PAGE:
Foundations of Learning: Learner Styles


Have you ever assessed your personal learning style? Do you know how it is that you learn best? Do you know how your students learn best? Have you assessed your students’ learning styles to better meet students’ needs?

You can assess your learning style here, here and here.

I purposely designed my Maker Kit lesson plan, explained fully in the previous blog post, to accommodate various learning styles. Using the Makey Makey to touch, hear and see syllables when determining syllabication allows learners to kinesthetically, audibly and visibly interact with the Makey Makey during the lesson. Fortunately, the lesson I designed can be used in individual, small-group or whole-group lessons while accommodating different types of learners. Two specific, current research articles support my pedagogical choices used in my Makey Makey syllabication lesson plan found here.

Screenshot 2014-07-21 10.11.59

“Assessing experiential learning styles: A methodological reconstruction and validation of the Kolb Learning Style Inventory” discusses the use of specific learning inventories in order to determine particular student learning styles and how knowledge of these learning styles positively affects academic achievement. David Kolb’s original Learning Style Inventory separated learners into four categories based on their learning styles and strengths. The general idea is that determining a student’s learning style, gives the individual learner control over their learning process and allows a teacher’s role to change “from transmitter of information to organizer and facilitator of meaningful experiences oriented around students’ individual needs” (Manolis, C., Burns, D.J., Assundani, R., Chinta, R., 2013). Unfortunately, support for Kolb’s particular LSI has not had overwhelming positive feedback for its accuracy. The article addresses this issue of learning style assessment accuracy and inaccuracy but fully supports teacher knowledge of a student’s learning style and its beneficial use in the classroom stating that “educators need to know students’ learning styles such that they can adapt their teaching styles and pedagogy to maximize student learning” (Manolis, C., Burns, D.J., Assundani, R., Chinta, R., 2013). Another learning style assessment, LSQ, was developed by Honey and Mumford and although found useful, was not always determined to be accurate. The article states that these learning style assessments often address a student’s one particular learning style but fail to determine the full degree of a student’s learning style. Often, learning style assessments narrowly identify one particular style or preferred method of learning as opposed to the likely present multiple learning styles that apply to any specific learner. The second article I explored, “On the effect of learning style on scholastic achievement” supported the previous article in stating that the quality of one’s education is improved when one’s learning style is known. The article stresses the combination of instructional methods and individual learning styles as a pairing for academic achievement of all students. The researchers used Kolb’s LSI to determine the learning styles of students in college courses and also found that genders can often share similar learning styles. This particular knowledge of student learning styles can be incredibly helpful to teachers especially when pairing or grouping students for small-group instruction.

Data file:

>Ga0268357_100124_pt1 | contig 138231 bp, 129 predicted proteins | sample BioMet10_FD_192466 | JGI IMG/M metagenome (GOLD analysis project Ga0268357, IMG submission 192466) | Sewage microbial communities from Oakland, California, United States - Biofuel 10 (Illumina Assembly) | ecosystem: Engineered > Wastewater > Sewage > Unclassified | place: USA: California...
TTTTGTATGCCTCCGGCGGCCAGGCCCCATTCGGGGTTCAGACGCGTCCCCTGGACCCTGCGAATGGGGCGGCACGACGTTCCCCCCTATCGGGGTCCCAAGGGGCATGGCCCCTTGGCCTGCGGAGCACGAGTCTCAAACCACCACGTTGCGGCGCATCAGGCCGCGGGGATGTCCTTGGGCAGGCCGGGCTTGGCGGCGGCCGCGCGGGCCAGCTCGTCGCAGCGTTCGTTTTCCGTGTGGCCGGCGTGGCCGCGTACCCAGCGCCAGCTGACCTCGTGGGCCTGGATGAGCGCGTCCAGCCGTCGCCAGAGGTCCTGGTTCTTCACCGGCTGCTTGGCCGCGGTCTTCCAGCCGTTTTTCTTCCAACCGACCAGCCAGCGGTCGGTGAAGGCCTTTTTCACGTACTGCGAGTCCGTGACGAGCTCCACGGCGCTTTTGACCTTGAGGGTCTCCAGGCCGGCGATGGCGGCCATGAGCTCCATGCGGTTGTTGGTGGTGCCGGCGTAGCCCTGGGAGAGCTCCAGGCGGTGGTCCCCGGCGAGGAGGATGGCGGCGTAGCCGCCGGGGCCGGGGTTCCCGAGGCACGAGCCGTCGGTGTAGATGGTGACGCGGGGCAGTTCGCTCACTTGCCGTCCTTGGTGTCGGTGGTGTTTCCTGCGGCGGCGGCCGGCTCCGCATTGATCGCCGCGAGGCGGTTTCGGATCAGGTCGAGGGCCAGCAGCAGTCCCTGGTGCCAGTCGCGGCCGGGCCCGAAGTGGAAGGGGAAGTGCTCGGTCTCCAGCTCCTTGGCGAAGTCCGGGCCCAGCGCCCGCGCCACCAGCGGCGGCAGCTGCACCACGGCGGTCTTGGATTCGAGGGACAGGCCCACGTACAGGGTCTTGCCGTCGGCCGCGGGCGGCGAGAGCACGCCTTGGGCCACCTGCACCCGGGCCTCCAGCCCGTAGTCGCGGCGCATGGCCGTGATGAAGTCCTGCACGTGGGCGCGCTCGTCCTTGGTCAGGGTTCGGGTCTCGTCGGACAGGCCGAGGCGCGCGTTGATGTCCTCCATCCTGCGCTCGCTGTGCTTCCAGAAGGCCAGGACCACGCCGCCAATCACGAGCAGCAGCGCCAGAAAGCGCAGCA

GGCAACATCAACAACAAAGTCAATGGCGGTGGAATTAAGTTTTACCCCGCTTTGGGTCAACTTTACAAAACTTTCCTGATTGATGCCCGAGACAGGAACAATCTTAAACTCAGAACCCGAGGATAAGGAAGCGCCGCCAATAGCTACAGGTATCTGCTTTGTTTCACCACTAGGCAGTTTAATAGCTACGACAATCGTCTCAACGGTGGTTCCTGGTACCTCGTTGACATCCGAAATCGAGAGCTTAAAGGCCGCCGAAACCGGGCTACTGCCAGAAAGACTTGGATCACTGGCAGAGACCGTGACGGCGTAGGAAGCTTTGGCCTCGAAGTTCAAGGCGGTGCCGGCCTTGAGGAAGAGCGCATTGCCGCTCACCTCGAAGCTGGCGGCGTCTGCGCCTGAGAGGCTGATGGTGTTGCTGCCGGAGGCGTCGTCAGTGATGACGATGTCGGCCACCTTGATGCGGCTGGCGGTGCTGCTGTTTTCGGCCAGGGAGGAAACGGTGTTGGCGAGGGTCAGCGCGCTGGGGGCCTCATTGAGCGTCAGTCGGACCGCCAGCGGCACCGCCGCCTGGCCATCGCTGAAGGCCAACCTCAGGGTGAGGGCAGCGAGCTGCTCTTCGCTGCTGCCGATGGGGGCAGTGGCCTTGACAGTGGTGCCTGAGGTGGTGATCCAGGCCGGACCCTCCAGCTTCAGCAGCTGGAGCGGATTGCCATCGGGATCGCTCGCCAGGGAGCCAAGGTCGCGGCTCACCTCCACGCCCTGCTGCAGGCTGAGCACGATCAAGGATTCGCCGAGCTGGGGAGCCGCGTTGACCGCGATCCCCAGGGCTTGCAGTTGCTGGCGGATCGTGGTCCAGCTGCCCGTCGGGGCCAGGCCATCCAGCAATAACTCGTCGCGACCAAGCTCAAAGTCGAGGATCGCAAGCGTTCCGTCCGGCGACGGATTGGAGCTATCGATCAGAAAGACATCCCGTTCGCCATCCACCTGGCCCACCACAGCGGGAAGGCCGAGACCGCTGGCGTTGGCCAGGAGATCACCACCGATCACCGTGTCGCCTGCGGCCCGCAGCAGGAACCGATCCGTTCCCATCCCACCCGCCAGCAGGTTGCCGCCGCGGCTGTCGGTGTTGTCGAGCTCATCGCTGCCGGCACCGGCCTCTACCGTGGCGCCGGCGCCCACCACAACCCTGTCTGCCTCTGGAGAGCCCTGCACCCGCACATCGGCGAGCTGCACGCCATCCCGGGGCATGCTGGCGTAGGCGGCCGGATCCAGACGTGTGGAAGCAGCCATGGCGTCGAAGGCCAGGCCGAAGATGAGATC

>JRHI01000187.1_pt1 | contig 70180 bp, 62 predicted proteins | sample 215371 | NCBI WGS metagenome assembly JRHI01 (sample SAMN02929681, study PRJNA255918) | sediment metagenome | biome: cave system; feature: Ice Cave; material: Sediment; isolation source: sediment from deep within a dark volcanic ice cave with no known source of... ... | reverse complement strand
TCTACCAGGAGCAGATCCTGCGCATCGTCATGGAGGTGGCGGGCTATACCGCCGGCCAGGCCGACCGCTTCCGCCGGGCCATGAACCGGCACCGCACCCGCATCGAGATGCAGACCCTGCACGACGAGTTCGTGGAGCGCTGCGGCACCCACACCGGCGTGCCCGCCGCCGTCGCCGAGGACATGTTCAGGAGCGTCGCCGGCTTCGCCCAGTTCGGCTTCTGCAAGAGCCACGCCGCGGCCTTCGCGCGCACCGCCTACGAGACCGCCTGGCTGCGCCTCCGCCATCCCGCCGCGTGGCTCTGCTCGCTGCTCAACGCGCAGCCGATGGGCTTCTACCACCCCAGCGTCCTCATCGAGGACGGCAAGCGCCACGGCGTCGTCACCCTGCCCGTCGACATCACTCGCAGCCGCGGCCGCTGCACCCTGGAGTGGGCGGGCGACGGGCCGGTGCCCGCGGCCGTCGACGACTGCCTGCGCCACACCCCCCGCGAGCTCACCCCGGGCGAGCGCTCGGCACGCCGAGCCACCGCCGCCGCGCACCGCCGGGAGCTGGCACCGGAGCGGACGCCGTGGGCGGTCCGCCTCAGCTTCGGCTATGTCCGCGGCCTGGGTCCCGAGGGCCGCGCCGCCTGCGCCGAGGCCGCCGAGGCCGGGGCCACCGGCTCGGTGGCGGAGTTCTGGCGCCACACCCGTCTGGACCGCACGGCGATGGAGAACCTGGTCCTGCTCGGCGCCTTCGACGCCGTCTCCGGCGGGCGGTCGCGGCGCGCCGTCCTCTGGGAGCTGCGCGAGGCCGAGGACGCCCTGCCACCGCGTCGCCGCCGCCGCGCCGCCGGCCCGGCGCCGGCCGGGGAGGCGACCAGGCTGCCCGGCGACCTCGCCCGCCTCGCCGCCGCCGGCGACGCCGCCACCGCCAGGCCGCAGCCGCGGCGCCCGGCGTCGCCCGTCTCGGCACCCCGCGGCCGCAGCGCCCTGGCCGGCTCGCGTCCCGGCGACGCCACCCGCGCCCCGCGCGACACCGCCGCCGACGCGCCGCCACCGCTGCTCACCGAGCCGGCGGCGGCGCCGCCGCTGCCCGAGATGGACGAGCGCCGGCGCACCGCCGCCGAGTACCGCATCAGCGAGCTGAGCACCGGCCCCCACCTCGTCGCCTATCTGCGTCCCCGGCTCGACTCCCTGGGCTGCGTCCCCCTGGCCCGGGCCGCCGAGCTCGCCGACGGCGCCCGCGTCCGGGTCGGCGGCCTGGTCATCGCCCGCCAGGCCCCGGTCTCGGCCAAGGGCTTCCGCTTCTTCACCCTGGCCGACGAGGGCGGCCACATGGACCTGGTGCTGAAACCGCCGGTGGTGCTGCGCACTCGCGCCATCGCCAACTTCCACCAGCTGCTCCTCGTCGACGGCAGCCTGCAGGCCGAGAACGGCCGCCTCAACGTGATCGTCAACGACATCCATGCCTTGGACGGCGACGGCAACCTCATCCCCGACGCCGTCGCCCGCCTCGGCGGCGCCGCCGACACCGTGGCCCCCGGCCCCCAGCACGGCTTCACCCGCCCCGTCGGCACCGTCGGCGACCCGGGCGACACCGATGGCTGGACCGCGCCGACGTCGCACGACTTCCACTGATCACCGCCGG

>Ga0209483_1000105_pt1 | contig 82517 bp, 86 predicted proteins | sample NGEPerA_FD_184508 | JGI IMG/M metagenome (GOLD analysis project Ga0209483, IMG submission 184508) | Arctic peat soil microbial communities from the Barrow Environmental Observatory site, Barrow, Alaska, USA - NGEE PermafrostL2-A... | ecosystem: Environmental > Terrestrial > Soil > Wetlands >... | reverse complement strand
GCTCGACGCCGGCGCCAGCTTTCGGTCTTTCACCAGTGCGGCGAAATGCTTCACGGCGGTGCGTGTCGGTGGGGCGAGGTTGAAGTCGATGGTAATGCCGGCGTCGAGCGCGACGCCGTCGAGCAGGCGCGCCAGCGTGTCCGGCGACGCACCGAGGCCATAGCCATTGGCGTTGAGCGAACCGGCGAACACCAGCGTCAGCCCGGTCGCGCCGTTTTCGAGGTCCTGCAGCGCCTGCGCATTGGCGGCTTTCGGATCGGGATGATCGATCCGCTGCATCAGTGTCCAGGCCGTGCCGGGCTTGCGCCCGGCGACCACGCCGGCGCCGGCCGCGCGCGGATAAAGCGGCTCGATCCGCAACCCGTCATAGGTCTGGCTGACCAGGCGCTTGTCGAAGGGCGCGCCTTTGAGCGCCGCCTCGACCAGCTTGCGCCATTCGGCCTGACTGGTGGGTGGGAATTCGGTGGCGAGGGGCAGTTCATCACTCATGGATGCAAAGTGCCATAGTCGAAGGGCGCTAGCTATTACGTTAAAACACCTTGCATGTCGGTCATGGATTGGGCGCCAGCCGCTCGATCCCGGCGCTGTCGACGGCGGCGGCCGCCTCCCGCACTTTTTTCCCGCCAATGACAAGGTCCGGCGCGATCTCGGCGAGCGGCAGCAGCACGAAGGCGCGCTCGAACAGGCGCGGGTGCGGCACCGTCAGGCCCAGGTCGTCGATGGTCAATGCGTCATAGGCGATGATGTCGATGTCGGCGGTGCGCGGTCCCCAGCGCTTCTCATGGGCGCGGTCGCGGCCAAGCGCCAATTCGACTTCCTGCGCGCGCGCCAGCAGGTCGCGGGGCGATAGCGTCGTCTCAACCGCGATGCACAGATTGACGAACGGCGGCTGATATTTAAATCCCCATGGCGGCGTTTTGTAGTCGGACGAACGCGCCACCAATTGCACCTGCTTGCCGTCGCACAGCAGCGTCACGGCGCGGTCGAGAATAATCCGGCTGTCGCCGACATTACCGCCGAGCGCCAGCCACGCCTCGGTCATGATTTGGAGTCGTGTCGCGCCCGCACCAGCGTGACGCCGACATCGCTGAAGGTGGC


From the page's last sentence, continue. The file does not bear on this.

Based on the above current research, I do not feel that I need to adapt my Makey Makey lesson plan. I feel that my lesson addresses multiple types of learners when used as a whole-class activity. What I would suggest, however, is that teachers begin their year by determining learning styles as best as they can. Even though the the accuracy of such assessments, like the LSI or the LSQ, are often debated, some knowledge of a student’s learning style seems more powerful to me than no knowledge at all.  Knowledge of student learning styles used in conjunction with lesson plans that cater to specific student needs and styles are likely to lead to academic achievement and ultimately, student engagement.


Bhatti,Rahmatullah. (2013).On the effect of learning style on scholastic

acheivement. Current Issues in Education, 16(2). Retrieved from

Manolis, C., Burns, D.J., Assundani, R. & Chinta, R. (2013). Assessing experiential

learning styles: a methodological reconstruction and validation of the kolb

learning style inventory. Learning and Individual Differences, 23. Retrieved




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